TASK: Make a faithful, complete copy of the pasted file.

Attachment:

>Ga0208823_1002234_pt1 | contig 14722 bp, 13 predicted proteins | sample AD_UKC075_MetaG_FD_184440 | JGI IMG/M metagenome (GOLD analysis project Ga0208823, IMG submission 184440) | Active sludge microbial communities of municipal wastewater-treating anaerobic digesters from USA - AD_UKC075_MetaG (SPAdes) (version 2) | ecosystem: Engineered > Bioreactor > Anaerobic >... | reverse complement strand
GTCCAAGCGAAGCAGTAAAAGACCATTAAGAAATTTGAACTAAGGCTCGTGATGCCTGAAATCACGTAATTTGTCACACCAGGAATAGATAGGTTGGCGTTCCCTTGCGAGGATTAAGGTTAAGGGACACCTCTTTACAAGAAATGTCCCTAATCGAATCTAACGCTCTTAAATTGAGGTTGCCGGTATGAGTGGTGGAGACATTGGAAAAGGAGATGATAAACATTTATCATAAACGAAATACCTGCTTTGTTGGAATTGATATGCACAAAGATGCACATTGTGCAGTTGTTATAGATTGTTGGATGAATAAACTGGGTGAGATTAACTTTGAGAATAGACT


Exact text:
>Ga0208823_1002234_pt1 | contig 14722 bp, 13 predicted proteins | sample AD_UKC075_MetaG_FD_184440 | JGI IMG/M metagenome (GOLD analysis project Ga0208823, IMG submission 184440) | Active sludge microbial communities of municipal wastewater-treating anaerobic digesters from USA - AD_UKC075_MetaG (SPAdes) (version 2) | ecosystem: Engineered > Bioreactor > Anaerobic >... | reverse complement strand
GTCCAAGCGAAGCAGTAAAAGACCATTAAGAAATTTGAACTAAGGCTCGTGATGCCTGAAATCACGTAATTTGTCACACCAGGAATAGATAGGTTGGCGTTCCCTTGCGAGGATTAAGGTTAAGGGACACCTCTTTACAAGAAATGTCCCTAATCGAATCTAACGCTCTTAAATTGAGGTTGCCGGTATGAGTGGTGGAGACATTGGAAAAGGAGATGATAAACATTTATCATAAACGAAATACCTGCTTTGTTGGAATTGATATGCACAAAGATGCACATTGTGCAGTTGTTATAGATTGTTGGATGAATAAACTGGGTGAGATTAACTTTGAGAATAGACT